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Stalin and the Politics of the Soviet Union, 1924 - 53


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Stalin & Political Power: The Purges, The Great Purge, 1936 - 39: The Purge of the Party


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The Left were attacked first, then the Right. Kamenev and Zinoviev were tried publicly; both pleaded guilty and made abject confessions. Torture was used and the confession was probably their last act of Party loyalty. Confessions usually implicated others and sent the witchhunt after further victims. Bukharin, Rykov and Tomsky were then investigated. Yagoda was replaced by Yezhov as head of the NKVD. There was a further show trial in 1937 of 17 Communists called the 'Anti Soviet Trotskyist Centre' by prosecutors. The defendants included Radek, Pyatakov, Sokolnikov. In a third show trial (1938) Bukarin and Rykov and 18 others were accused of being 'Trotskyite-Rightists'. Yagoda himself was among the accused. They all admitted their guilt - only Bukharin made some attempt to defend himself. It is ironic that in 1936 he had drafted the new constitution of the USSR that Stalin hailed as 'the most democratic in the world'. This constitution was a fraud.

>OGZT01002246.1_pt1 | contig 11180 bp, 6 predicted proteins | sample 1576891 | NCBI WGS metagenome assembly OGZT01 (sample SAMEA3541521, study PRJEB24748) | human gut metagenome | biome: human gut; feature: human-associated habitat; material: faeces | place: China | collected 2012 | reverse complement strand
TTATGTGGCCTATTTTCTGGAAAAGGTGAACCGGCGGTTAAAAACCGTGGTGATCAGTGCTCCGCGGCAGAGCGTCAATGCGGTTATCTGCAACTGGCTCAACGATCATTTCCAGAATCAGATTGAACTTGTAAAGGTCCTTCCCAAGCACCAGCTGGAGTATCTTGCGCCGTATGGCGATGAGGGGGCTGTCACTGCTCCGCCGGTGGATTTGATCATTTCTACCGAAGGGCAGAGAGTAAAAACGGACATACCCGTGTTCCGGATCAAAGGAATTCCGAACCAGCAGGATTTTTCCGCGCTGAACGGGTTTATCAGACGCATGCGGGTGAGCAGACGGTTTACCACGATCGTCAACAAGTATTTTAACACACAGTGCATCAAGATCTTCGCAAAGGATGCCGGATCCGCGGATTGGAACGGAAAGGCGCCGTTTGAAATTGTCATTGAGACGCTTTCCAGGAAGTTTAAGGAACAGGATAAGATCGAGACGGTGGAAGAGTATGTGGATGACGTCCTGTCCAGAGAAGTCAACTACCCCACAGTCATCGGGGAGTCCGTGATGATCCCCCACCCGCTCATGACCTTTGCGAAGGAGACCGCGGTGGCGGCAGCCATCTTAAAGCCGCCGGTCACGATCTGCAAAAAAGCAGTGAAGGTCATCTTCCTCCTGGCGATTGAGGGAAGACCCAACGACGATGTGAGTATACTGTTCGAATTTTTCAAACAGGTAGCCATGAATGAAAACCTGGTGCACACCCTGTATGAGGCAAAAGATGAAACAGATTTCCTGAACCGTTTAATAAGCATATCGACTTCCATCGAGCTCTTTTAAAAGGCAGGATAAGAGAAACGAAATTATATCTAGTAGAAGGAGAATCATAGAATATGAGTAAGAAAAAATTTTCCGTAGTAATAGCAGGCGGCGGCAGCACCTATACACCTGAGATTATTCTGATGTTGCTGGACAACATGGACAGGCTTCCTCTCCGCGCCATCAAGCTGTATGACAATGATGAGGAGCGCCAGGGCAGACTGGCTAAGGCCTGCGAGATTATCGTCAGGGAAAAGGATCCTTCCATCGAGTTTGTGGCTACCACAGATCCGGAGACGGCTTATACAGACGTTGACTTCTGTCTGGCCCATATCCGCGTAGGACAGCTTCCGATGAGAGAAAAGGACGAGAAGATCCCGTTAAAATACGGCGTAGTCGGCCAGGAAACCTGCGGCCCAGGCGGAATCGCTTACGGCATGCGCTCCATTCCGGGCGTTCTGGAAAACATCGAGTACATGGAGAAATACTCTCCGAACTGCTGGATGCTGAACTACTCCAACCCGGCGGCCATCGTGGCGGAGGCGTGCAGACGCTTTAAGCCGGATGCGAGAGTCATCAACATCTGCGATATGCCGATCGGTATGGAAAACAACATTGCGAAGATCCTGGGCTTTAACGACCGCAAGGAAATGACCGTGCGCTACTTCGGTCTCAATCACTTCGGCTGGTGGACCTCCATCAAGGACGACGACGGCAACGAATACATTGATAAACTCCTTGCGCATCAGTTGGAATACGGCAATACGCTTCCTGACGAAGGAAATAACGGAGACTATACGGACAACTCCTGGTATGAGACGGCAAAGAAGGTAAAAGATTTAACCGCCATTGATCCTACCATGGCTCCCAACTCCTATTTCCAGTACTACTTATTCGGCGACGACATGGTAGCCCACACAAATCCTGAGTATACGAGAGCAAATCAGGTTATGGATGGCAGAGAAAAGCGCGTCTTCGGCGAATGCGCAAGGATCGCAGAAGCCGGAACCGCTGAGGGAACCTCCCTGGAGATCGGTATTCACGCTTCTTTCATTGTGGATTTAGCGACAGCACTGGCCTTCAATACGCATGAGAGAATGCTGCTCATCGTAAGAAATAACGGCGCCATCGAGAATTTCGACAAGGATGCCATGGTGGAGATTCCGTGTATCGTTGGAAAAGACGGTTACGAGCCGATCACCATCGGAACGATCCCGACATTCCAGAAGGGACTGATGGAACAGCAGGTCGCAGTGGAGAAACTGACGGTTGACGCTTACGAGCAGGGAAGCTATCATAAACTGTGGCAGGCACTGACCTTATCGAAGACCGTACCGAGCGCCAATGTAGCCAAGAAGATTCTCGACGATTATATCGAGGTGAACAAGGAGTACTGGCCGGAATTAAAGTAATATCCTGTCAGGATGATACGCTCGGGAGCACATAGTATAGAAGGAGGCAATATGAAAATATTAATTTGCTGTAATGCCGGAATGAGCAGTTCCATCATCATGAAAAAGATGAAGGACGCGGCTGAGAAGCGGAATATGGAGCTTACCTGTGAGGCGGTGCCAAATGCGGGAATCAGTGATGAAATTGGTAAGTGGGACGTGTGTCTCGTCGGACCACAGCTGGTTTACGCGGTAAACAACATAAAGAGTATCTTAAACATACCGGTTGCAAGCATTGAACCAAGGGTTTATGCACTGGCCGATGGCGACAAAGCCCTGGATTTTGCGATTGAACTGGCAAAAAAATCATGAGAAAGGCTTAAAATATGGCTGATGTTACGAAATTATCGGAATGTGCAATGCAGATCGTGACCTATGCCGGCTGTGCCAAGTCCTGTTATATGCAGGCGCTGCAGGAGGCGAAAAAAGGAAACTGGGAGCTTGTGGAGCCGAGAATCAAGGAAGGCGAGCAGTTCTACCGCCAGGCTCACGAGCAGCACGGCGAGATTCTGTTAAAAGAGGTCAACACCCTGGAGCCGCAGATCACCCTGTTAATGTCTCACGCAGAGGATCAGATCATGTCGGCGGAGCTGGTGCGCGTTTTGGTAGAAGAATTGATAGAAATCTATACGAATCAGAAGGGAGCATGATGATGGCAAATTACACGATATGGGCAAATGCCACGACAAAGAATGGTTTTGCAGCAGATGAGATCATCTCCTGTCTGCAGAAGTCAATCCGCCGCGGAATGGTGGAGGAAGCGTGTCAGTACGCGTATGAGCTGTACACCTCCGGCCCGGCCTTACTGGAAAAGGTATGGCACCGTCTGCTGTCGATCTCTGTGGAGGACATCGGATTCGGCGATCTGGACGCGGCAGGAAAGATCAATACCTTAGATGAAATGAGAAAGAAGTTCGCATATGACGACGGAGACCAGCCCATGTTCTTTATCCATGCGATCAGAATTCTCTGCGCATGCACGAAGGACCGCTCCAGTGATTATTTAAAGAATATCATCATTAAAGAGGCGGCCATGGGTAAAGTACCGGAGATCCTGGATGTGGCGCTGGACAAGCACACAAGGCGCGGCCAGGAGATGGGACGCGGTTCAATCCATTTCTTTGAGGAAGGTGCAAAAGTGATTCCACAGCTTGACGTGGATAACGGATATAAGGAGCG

Contents of
Stalin and the Politics of the Soviet Union, 1924 - 53

1 Stalin and the legacy of Lenin's rule
2 The structure of the Soviet government by 1924
3 Stalin's power of patronage
4 Stalin's Rise to Power, Lenin's Testament
5 Stalin & Political Power: The Purges, the Shakhty trial
6 Stalin & Political Power: The Purges, The Post Kirov Purges, 1934-36
7 Stalin & Political Power: The Purges, The Great Purge, 1936 - 39: The Purge of the Party
8 Stalin & Political Power: The Purges, The Great Purge, 1936 - 39: The Purge of the Army
9 Stalin & Political Power: The Purges, The Purge of People
10 Stalin & Political Power: The Purges, The Later Purges, 1941-53
11 Stalin & Political Power: The Purges, The Dimensions of the Purges
12 Stalin & Political Power: Continuity or not?

Related articles: (1) The New Economic Policy and the Rise of Stalin, (2) Stalin and the Politics of the Soviet Union, 1924 - 53